Judging from the scenes I’ve seen in ski and snowboard movies, these are four mountains that every serious skier and snowboarder should try to visit at least once in their life — like an snowrider’s pilgrimage to Mecca.
That’s right. 16,000 acres of terrain, over 100 lifts, who knows how many inches of fluffy white powder, with one pass.
The Mountain Collective™ Pass is $349 for adults and $229 for children until November 19th. It includes two free days at each hill and 50% off lift tickets for the cardholder afterwards. The pass will also entitle the cardholder to deals on accommodations (though the press release doesn’t make any promises about the size of the discount).
This is a fantastic offer for snow riders looking to do some road tripping this winter. Some people will undoubtedly have the best seasons of their lives with this thing. There is one thing about the way they are marketing this pass, however, that bothers me.
It’s a small detail, but I’m a writer and editor, so I’m kind of anal about these things. The problem is this sentence, which appears on the website: “The Mountain Collective™ is an unprecedented collaboration between the world’s four best independent resorts.” This sentence asserts two ideas that I don’t think are accurate.
The concept behind the Mountain Collective™ Pass is remarkably similar to that behind the Louise Plus Card that Lake Louise has been selling for at least 5 years. The Louise Card is not exactly the same as the Mountain Collective™ Pass. The Louise Plus Card (which has changed over the years) normally includes three free days at any of the participating hills (usually four or more ski hills) and discounts on subsequent day passes, accommodations, and dining. The hills that participate in the deal have changed over the years. Some were under the same ownership as Lake Louise, and some were not. Some were world-class and some were not. Although the Louise Plus Card is not exactly the same as the Mountain Collective™ Pass, the the concept is the same; it’s a collective discount including limited free passes and discounts on other amenities. The Mountain Collective™ Pass is not “unprecedented” in any meaningful way that I can see.
The sentence in question also states that these are the “world’s four best independent resorts.” This is a hard claim to prove. I’m not sure what qualifies a resort as independent, but the most trustworthy lists on the best ski resorts in the world that I’ve read do not support this claim. I’m not saying that this is an out-and-out lie. Nobody has the authority to decide which are the best resorts in the world. But, as a writer, I wouldn’t feel comfortable making a claim that’s so hard to back up.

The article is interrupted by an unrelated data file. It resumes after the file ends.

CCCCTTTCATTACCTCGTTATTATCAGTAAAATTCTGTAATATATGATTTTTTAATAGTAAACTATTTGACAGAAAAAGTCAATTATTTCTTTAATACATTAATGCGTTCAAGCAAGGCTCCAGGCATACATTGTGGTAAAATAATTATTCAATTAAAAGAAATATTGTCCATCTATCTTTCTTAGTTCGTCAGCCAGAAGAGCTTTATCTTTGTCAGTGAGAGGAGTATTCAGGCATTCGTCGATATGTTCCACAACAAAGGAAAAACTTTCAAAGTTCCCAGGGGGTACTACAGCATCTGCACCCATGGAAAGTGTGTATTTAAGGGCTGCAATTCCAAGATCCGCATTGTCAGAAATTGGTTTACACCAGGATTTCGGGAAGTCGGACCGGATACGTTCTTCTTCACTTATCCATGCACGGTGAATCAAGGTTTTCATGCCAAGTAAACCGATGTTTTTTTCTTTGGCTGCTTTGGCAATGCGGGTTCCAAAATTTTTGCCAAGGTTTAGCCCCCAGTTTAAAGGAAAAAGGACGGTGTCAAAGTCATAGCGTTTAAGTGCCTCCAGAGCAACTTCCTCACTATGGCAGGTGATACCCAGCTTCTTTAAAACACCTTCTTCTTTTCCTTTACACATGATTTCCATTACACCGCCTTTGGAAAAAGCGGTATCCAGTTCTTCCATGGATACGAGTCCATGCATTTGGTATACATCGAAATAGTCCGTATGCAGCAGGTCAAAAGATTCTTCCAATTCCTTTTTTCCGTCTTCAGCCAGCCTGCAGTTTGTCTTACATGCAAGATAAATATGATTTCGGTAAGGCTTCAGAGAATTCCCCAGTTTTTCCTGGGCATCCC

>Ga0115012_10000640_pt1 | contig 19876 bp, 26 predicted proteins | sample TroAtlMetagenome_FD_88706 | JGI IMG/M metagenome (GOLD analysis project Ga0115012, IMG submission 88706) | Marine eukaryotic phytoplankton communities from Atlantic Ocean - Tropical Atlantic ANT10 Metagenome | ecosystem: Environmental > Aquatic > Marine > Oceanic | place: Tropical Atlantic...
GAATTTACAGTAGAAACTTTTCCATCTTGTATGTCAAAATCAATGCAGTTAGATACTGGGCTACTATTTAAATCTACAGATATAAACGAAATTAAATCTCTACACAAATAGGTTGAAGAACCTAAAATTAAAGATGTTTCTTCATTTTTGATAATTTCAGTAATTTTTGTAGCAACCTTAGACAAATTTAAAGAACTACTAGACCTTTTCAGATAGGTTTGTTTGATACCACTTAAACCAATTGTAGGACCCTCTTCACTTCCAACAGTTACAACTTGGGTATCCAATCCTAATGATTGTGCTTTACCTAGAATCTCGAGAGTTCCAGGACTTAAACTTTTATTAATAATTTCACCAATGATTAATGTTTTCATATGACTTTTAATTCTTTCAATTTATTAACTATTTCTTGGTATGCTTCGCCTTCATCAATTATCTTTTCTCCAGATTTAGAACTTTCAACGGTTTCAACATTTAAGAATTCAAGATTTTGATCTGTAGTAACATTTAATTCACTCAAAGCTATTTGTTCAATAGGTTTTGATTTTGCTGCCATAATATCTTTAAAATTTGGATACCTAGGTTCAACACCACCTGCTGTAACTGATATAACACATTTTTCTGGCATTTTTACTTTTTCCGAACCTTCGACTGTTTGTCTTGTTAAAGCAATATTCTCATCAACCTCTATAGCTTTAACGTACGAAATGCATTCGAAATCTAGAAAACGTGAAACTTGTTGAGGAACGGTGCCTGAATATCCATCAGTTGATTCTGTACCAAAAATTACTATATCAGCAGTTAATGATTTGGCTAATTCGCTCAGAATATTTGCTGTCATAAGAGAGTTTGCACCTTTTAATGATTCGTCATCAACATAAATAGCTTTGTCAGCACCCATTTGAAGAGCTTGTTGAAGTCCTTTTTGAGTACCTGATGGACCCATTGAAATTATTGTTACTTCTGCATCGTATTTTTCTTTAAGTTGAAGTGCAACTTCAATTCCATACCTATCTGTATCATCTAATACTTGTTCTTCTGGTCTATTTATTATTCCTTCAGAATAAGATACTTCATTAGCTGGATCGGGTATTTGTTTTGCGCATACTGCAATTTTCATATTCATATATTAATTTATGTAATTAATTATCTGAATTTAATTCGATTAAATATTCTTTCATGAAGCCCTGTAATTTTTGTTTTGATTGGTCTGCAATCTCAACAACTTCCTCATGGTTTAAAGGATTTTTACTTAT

The press release that I received also referred to the union of these ski resorts as a “historic alliance”. I won’t begin to discuss what comprises a historic alliance, but you’d have a hard time convincing me that a few ski hills getting together to flog discount lift tickets qualifies.
I’d like to be clear that I’m not trying to smear the any of the parties involved. I respect the ski hills involved, I think this is a good offer, and I have actually met the folks who run Liftopia. They are honest people running a good company. My issue is with their copywriter. The more I learn about PR and marketing, the more I believe that outlandish statements like these don’t help the cause of the marketer. They damage it.
The average reader is able to recognize hyperbole even if they don’t know exactly what is being exaggerated or to what extent. It’s a feeling. It’s like being told a fish story. You don’t know where the truth ends and where the story begins, but at some point you just know the line has been crossed. When a copywriter crosses that line he loses the trust of his audience and diminishes the effectiveness of the advertisement.
It’s a shame. Vail, Aspen, Jackson Hole, and Alta are all names that sell themselves. Eight day passes for $349 works out to $43. 63 each, which is in the ballpark of half price when compared to regular mid-season day passes, and that’s before you factor in the other discounts. This is an excellent deal that will appeal to a broad cross-section of people and many of those people are going to have epic ski seasons because of it. The point is, this deal is good enough to sell itself. It saddens me that the copywriter didn’t feel that the concrete details of this offer were good enough to sell it. She felt that she had to dress it up with over-the-top claims which, to my mind, is like using a bedazzler to add flair to a Gucci tuxedo.
Besides, when was the last time you heard of somebody buying a lift ticket because it was “unprecedented”?
Lead image provided by the Mountain Collective™